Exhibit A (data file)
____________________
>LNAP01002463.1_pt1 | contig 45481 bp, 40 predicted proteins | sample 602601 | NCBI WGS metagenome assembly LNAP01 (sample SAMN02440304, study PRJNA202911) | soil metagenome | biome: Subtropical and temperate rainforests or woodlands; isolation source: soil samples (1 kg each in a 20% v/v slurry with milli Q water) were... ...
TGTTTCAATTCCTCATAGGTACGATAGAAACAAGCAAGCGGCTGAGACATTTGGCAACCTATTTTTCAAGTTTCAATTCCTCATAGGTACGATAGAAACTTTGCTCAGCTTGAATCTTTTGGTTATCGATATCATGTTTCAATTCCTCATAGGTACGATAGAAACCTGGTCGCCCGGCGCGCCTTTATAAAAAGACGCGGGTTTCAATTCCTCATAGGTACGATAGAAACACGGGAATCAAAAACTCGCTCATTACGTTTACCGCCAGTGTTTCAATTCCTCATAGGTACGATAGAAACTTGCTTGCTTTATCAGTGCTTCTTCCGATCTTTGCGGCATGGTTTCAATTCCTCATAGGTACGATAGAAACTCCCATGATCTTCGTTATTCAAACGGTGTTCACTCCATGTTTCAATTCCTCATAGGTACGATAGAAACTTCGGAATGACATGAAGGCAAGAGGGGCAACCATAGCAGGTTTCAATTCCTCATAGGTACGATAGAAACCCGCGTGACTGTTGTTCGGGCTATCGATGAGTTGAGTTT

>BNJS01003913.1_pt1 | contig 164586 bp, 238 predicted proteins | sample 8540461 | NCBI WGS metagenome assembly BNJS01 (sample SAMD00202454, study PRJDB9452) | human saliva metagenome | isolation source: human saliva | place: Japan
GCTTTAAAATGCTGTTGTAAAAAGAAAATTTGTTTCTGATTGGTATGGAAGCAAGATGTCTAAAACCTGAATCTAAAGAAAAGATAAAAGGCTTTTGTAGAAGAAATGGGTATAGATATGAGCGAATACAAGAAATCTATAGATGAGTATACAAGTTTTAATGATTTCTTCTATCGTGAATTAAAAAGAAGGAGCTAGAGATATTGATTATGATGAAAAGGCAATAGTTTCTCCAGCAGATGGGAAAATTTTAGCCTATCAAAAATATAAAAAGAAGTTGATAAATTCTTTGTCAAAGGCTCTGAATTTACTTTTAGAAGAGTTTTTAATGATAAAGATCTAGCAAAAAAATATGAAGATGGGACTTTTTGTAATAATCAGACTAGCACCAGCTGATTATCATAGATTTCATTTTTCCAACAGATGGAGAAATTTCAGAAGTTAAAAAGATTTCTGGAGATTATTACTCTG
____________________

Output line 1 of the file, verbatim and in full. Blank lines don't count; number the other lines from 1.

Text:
>LNAP01002463.1_pt1 | contig 45481 bp, 40 predicted proteins | sample 602601 | NCBI WGS metagenome assembly LNAP01 (sample SAMN02440304, study PRJNA202911) | soil metagenome | biome: Subtropical and temperate rainforests or woodlands; isolation source: soil samples (1 kg each in a 20% v/v slurry with milli Q water) were... ...